Columbia got word last week that a whopping eight professors scored the ultra-prestigous Guggenheim fellowships, which will allow them to take the year off and work on individual projects. Because the only thing Bwog loves more than to revel in Columbia’s collective whininess about workload is to revel in Columbia’s collective bragging rights, we followed up with some of the winners to find out more.
Benjamin Taylor, Adjunct Faculty Member, Graduate Writing Division
“I am surprised, tickled, amused. Also abashed,” says Taylor. “As Saul Bellow said, on an immeasurably grander occasion, ‘The child in me is delighted. The adult in me is skeptical.’ Hope not to let down the Guggenheim Foundation.” Taylor, whose newest book “Naples Declare” comes out next month, has taught a class in the School of the Arts for the past three years titled “Craft and Art of the Story.”
He plans to teach a seminar for English and Comparative Lit students next spring on Marcel Proust, about whom he’s also working on a book for the Yale Jewish Lives series. “Proust was not a Jew, this should be said straight off,” says Taylor. “But his mother was. And the great political event of his time, the Dreyfus Affair, made a Jew of Marcel Proust. This, in broadest outline, is the story I mean to tell.”
Timothy Donnelly, Associate Professor of Creative Writing: Poetry
The Creative Writing department keeps Timothy Donnelly pretty busy—”so busy that I almost never have time to work on my own writing,” he says. “But when I can’t work on my own poetry, I’m able to engage with and bask in the glow from the achievements of my students, who amaze me week after week. Their painstaking artistic labor and the boundlessness of their creative energy are inspirational.”
Thanks to his Guggenheim winnings, he’ll be able to use the time off to work on his third book of poems, (working)titled “The Problem of the Many.” Donnelly says he hopes to rent a studio nearby to his Brooklyn apartment where he can write during the day. “My wife and I and our two young daughters live in a relatively small apartment in Brooklyn and I usually end up writing on the living room floor late at night into early morning when everyone else is asleep,” he says. “I’m getting a little too old for that!”
Jennifer Hirsch, Professor and Deputy Chair, Department of Sociomedical Sciences, Mailman School of Public Health
“I can’t even begin to express how super honored I am,” says Hirsch, a medical anthropologist. “It feels like such a meaningful recognition of the thortetical importance of my scholarship—it goes way beyond the money.”
Using the Guggenheim as funding, she’ll be working on a book tentatively titled “Desire Across Borders” about married women and HIV risk. According to Hirsch, “the book is going to start at the micro level and look at relationships between husbands and wives and the negotiations of marital intimacy.”
Alex Mincek, Professor of Music Humanities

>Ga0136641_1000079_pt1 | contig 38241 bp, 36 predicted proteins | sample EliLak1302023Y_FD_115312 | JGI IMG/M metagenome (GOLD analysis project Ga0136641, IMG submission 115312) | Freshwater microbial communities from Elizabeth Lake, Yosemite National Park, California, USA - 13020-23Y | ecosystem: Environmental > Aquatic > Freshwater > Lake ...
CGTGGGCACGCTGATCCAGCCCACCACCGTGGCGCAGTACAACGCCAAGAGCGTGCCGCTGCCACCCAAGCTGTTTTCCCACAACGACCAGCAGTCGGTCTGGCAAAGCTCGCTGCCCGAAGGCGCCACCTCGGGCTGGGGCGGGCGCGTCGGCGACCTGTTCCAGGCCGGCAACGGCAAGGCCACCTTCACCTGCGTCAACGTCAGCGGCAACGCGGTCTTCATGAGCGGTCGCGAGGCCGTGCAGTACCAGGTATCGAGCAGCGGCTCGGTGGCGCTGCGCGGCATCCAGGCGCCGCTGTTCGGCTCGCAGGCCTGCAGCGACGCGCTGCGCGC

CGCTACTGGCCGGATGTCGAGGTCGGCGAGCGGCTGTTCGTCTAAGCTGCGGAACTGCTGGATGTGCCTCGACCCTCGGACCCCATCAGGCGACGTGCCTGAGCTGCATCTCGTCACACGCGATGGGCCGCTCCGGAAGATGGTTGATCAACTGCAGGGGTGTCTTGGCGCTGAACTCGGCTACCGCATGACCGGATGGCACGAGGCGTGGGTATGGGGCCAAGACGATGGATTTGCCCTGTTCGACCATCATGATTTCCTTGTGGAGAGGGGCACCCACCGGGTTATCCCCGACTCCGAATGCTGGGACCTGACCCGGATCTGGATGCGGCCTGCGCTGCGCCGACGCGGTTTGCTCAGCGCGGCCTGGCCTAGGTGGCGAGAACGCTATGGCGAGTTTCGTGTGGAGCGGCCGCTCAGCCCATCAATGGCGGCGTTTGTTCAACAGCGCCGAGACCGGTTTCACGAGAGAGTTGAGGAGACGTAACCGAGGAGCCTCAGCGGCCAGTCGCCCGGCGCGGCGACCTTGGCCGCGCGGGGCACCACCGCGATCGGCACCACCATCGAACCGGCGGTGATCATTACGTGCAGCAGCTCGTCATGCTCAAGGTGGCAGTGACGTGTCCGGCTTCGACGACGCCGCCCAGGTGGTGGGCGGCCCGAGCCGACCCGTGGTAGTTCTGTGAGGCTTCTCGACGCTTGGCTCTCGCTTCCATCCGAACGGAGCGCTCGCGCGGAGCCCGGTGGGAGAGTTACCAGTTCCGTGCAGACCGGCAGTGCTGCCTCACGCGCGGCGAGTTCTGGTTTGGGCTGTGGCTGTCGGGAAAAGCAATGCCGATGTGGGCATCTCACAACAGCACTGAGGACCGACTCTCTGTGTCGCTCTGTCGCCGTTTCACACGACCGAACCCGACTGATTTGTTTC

Teachers do play favorites—Mincek confesses that his is Stravinsky’s Rite of Spring. “I really like teaching Music Humanities, because it’s such an open syllabus. There’s a lot of freedom for the instructor,” he says.
Mincek won the Guggenheim to work on two pieces; one intended for an orchestra, and one for himself that he describes as “a piece of very small chamber music, of long duration.” He plays saxophone, bass, and drums, and is part of the Wet Ink ensemble, along with fellow Guggenheim recipient Kate Soper.
Kate Soper, Adjunct Assistant Professor of Music: Music Composition
“It’s always interesting to re-discover composers and topics of the past as I try to find a way to make them accessible to students,” says Soper, who got her doctorate from Columbia last May. “At the beginning of every (chronologically-oreinted) semester I find myself getting really excited about 11th century chant composer Hildegard of Bingen or Monteverdi’s early operas or the development of tonality, and sometimes thinking about these things for Music Hum lectures will intersect with my work in a surprising way.”
Along with two members of the Columbia-grown Morningside Opera Company, Soper will use the grant to work on an opera about mythological sirens—”I’m hoping to make it happen in fall 2013 or thereabouts and I’ll be working on it as a fellow at the Radcliffe Institute for Advanced Study next year.”
Stephen Hall, Journalism
“At the risk of voicing a oft-repeated cliche, the best part of the job is interacting with Columbia students,” says Hall, who teaches as an adjunct at the J School.
The Guggenheim fellowship will allow him to explore what he describes as, “a fascinating moment in 20th century geophysics: the discovery of so-called rift valleys in the middle of the ocean floor, one of earliest physical clues to the process known as plate tectonics.”
Check back later in the week to hear from more of the Guggenheim winners.